Demand and Supply Explained- Macro Topic 1.4 (Micro Topic 2.1)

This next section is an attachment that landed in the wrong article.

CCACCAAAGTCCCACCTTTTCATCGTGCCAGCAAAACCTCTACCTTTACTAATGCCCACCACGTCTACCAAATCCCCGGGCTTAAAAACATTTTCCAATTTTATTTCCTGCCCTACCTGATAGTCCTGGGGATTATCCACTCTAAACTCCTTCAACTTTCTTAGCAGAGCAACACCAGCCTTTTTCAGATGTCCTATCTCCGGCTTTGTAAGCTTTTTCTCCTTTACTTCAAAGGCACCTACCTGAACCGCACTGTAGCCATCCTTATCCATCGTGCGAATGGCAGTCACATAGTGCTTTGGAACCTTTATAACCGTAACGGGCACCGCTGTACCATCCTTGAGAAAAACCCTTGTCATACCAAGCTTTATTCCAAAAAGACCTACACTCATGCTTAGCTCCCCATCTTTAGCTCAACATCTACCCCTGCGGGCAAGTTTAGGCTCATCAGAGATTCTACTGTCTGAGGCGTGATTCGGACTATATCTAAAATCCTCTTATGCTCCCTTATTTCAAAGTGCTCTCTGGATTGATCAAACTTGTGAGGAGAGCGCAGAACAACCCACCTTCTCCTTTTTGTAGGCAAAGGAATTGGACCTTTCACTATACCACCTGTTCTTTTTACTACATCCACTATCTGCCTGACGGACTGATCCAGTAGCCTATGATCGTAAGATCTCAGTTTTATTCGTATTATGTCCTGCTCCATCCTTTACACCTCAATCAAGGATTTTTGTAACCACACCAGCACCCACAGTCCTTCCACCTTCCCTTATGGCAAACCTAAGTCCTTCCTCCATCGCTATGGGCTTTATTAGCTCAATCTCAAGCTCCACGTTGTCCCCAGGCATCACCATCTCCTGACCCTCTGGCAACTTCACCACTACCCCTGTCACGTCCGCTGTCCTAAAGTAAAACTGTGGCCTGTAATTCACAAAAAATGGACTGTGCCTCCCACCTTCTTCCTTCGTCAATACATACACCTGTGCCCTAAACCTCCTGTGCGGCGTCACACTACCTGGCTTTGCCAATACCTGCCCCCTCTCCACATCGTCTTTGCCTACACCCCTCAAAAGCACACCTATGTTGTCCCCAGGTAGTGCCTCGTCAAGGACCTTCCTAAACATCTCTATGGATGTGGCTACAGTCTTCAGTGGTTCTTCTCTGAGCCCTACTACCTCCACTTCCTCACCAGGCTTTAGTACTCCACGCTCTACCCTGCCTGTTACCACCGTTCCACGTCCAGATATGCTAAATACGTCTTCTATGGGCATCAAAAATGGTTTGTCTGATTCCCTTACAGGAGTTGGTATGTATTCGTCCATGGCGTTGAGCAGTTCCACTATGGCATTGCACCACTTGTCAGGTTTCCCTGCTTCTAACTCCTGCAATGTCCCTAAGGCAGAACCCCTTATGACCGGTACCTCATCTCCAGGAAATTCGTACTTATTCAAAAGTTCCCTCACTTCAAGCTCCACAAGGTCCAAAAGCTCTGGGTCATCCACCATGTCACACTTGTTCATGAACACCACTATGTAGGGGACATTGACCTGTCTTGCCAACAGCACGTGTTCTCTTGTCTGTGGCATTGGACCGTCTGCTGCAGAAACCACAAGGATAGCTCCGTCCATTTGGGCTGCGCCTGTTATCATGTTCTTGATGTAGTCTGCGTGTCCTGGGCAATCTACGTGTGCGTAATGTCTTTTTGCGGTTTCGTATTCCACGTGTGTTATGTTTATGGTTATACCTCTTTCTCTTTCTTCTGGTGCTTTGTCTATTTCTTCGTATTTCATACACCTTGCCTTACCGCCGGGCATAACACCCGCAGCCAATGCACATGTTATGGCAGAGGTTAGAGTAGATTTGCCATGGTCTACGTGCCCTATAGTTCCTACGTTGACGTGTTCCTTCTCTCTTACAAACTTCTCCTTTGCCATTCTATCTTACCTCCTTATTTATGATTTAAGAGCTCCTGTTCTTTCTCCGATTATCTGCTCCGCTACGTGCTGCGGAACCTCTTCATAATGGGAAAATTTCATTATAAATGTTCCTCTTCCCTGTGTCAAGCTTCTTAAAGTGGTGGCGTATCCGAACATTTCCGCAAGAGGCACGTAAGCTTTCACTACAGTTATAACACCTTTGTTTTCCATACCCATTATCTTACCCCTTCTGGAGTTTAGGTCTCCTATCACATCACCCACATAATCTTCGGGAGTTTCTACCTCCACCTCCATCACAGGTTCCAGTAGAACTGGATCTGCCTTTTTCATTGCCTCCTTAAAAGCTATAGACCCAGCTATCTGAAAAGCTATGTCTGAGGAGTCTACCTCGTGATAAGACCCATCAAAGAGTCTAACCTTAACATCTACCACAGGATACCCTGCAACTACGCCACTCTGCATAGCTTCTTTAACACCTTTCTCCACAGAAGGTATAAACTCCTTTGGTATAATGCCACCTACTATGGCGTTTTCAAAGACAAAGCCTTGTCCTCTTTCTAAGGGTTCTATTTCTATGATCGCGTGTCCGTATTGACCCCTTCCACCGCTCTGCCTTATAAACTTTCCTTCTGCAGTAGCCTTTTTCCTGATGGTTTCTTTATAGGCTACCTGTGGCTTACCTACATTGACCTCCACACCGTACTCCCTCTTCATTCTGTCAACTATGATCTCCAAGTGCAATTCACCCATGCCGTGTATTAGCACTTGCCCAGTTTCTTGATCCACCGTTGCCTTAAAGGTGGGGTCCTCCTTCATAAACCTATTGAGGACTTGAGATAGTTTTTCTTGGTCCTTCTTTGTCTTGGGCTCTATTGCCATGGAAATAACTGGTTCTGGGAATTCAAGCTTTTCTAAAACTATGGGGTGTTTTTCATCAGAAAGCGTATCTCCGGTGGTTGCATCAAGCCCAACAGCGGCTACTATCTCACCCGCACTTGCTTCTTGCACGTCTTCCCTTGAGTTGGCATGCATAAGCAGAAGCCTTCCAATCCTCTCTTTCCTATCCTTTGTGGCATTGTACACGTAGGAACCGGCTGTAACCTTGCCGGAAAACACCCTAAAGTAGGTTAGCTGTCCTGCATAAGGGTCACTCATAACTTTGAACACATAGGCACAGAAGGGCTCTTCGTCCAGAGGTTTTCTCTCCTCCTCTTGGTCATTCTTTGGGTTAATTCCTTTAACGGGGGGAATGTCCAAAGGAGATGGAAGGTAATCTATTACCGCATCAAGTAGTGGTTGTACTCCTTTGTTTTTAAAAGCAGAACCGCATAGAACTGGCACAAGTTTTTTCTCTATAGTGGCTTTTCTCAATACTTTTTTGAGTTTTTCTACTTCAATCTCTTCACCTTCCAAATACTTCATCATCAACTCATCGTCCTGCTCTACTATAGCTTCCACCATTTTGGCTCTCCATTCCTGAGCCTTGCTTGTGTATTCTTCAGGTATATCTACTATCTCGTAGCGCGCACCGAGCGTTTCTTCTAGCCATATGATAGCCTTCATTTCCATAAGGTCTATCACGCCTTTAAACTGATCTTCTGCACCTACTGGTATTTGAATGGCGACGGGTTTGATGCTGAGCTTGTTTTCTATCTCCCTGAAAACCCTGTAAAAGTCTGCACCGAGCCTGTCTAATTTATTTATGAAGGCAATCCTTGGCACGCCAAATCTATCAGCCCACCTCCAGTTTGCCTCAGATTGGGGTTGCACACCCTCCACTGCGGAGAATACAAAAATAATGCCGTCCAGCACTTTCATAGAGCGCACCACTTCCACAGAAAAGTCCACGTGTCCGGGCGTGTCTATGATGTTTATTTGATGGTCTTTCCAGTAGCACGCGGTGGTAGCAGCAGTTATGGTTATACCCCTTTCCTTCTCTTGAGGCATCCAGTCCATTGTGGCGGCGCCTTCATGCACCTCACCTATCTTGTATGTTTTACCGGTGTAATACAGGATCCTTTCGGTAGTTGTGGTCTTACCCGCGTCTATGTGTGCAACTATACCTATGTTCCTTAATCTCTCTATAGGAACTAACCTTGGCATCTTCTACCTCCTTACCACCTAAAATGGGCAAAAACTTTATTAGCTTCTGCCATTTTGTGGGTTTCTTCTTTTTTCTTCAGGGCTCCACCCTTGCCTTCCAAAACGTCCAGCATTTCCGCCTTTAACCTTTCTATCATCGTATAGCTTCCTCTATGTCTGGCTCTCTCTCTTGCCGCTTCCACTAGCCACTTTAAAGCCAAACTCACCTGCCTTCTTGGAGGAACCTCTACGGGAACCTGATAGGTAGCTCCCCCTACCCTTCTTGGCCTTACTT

Hey! How are you doing Econ students? This is Mr. Clifford, welcome to AC/DC Econ. Right now we’re going to talk about demand, and since demand has to do with buyers and consumers, I’m going to explain it all consuming this gallon of milk. So here we go, let’s start it out. That first taste of milk is just wonderful, right? Cold, refreshing. The first thing you have to understand about demand is the law of demand, which says that there’s an inverse relationship between price and quantity demanded. That means when the price goes down, the quantity demanded increases. And if the price goes down, the quantity demanded goes up again. So take a look at this demand schedule. As you can see, when the price goes down, the quantity demanded goes up. When the price goes down to four, three, two, and one, the quantity demanded increases. Now when you plot these points, you’re gonna get a demand curve, which looks like this. It’s a downward sloping curve showing the law of demand. Now there are three reasons why the demand curve is downwards sloping. It’s the reason for the law of demand, it’s the substitution effect, the income effect, and the law of diminishing marginal utility. Substitution effect says price goes down for milk, people are going to buy more milk, because they’re going to move away from other products that are now more relatively expensive. So instead of buying juice, people are going to turn around and go buy more milk. Now that goes the other way, when the price goes up for milk the quality demand for milks going to decrease. Because people are going to move away from the milk and go find a different substitute product. I wish I could find a substitute product, now the income effect says that when the price goes down people buy more milk, because their purchasing power has increased. So if you go to the store, and you find out that milk is on sale and it only costs one dollar for a gallon of milk, you’re going to buy more because you can buy more. Now you can buy with each dollar has increased, and of course it goes the other way. If the price goes up for milk, people are going to stop buying milk, because their purchasing power has decreased. Each dollar gets them less milk, and the third reason for the law of demand is something called the law of diminishing marginal utility. Remember utility is satisfaction and marginal is additional. So this is the law of decreasing additional satisfaction. The law says, as you consume anything, like milk, the additional satisfaction you’re going to get, is going to start to eventually decrease, which is exactly what’s going on right here. That very first sip was super refreshing, but that last one not so much. Now this law applies to somebody drinking sips of milk, but it also applies to purchasing gallons of milk. That very first gallon of milk you get for your family, is awesome because it gives you a lot of satisfaction. You can have your milk and cookies, you can eat your cereal. Your second gallon of milk gives you some utility. The third gives you some utility, but the law says eventually, each additional gallon of milk that you consume is going to give you less and less additional utility. This concept explains the law of demand, and the shape of the demand curve because they get people to buy more quantity of milk. The price has to go lower, because they get less and less additional satisfaction from each gallon of milk. Its getting warm. Its getting warm. So a change in price goes along the demand curve, but if something else other than price changes it’ll actually shift the demand. For example, let’s say a study comes out that says milk causes baldness, that would cause the entire demand curve to shift left. At every single price people are going to buy less, and so the curve shifts to the left. That’s called a decrease in demand, the opposite is an increase in demand, and so at every single price people want to buy more. So the demand curve shifts to the right. Now theirs five shifter’s, or determinants of demand. These are the things that cause the demand curve to shift. The first shiftier of demand is taste and preferences. For example, what if a new study comes out that says if kids have milk in the morning before going to school, do better at school and they’re smarter?Well, that would increase the demand, the demand curve would shift to the right. Another shifter would be the number of consumers. All of a sudden new customers come into town, that’s going to increase the demand for milk. Another shifter is the price of related goods substitutes and complements. For example almond milk and cows milk are substitutes for each other. That’s a bad idea. So if the price goes up for almond milk, and it’s more expensive to buy this then the demands going to increase for cows. If the price goes down for almond milk that means people are going to move away from buying cows milk and buy more almond milk. So the demand for cows milk will fall, of course there’s also complements. So when the price of cereal falls, is going to increase the demand for milk. Now the next shifter is income. Income is a little tricky because it depends on the type of product there’s normal goods and inferior goods. So let’s say that milk was a normal good. This means when there’s an increase in income the demands going to increase. When there’s a decrease in income the demands going to decrease. An inferior good is just the opposite, when there’s an increase in incomes the demand falls, and when there’s a decrease in incomes the demand will go up. So whenever you see a question that involves income, make sure to read the question carefully to find out if it’s a normal good or an inferior good. The last shifter of demand is a change in expectations. So for example, if you think the price of milk is going to decrease next week you’re going to buy less today because the demand will decrease. If you think the price is going to increase next week you’re actually going to buy a whole not more today. So that’s going to increase the demand, now it’s time to cover a super important detail that you have to watch out for. It’s the difference between a change in quantity demanded, and change in demand. So look at this graph for milk, right now you see three points. A, B, and C, and there’s two ways to go from ten to twenty units, movement from A to B along the demand curve is a change in quantity demand. So when the price goes down from three dollars to two dollars, the quantity demanded goes up from ten to twenty. Now A to C is a change in demand, price doesn’t change, price stayed at three but people decided to buy more, why? Well because the five shifter’s, like taste and preferences that people prefer and want more milk then the entire demand curve will shift to the right. At that same three dollar price people want more so that could change the demand. It’s a change in demand. So I got a question for you, What happens to the demand for a product when the price goes down? Oh, gosh this is a bad idea! So the answer is nothing. When the price goes down demand stays exactly the same. Prices causes the quantity demanded to change, the only thing that changes quantity demanded is the change in price, and the only thing that changes demand is one of the five shifter’s of demand. Oh, man I think I’m lactose intolerant. I need those Cheerios. We’re good. We’re good. And we’re done. Make sure to take a look at the next video which explains supply, the laws of supply and the shifter’s of the supply curve. Now don’t forget to subscribe or leave a comment bellow, alright? Until next time.